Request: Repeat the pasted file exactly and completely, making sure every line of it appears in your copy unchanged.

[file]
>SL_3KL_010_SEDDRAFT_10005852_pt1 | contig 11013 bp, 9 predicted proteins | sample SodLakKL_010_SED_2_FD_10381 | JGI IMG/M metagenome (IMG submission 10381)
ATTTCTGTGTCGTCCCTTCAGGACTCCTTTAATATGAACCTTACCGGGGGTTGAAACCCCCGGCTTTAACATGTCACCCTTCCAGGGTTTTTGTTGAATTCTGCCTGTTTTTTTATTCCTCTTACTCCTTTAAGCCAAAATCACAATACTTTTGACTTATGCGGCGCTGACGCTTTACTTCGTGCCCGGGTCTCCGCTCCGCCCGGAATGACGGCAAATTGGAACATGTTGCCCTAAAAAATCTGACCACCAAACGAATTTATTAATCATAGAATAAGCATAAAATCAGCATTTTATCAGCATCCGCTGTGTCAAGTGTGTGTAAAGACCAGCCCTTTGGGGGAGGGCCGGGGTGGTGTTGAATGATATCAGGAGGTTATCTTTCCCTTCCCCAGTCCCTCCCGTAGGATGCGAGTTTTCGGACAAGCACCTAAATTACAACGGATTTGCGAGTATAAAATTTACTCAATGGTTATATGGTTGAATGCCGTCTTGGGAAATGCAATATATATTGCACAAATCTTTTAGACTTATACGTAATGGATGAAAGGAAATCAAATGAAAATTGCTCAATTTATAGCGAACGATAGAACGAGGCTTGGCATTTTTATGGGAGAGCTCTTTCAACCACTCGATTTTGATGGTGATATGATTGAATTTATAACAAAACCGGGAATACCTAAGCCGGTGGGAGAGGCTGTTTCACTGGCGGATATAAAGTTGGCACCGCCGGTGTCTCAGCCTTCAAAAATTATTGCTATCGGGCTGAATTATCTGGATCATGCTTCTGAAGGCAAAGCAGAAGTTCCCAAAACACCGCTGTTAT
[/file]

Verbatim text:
>SL_3KL_010_SEDDRAFT_10005852_pt1 | contig 11013 bp, 9 predicted proteins | sample SodLakKL_010_SED_2_FD_10381 | JGI IMG/M metagenome (IMG submission 10381)
ATTTCTGTGTCGTCCCTTCAGGACTCCTTTAATATGAACCTTACCGGGGGTTGAAACCCCCGGCTTTAACATGTCACCCTTCCAGGGTTTTTGTTGAATTCTGCCTGTTTTTTTATTCCTCTTACTCCTTTAAGCCAAAATCACAATACTTTTGACTTATGCGGCGCTGACGCTTTACTTCGTGCCCGGGTCTCCGCTCCGCCCGGAATGACGGCAAATTGGAACATGTTGCCCTAAAAAATCTGACCACCAAACGAATTTATTAATCATAGAATAAGCATAAAATCAGCATTTTATCAGCATCCGCTGTGTCAAGTGTGTGTAAAGACCAGCCCTTTGGGGGAGGGCCGGGGTGGTGTTGAATGATATCAGGAGGTTATCTTTCCCTTCCCCAGTCCCTCCCGTAGGATGCGAGTTTTCGGACAAGCACCTAAATTACAACGGATTTGCGAGTATAAAATTTACTCAATGGTTATATGGTTGAATGCCGTCTTGGGAAATGCAATATATATTGCACAAATCTTTTAGACTTATACGTAATGGATGAAAGGAAATCAAATGAAAATTGCTCAATTTATAGCGAACGATAGAACGAGGCTTGGCATTTTTATGGGAGAGCTCTTTCAACCACTCGATTTTGATGGTGATATGATTGAATTTATAACAAAACCGGGAATACCTAAGCCGGTGGGAGAGGCTGTTTCACTGGCGGATATAAAGTTGGCACCGCCGGTGTCTCAGCCTTCAAAAATTATTGCTATCGGGCTGAATTATCTGGATCATGCTTCTGAAGGCAAAGCAGAAGTTCCCAAAACACCGCTGTTAT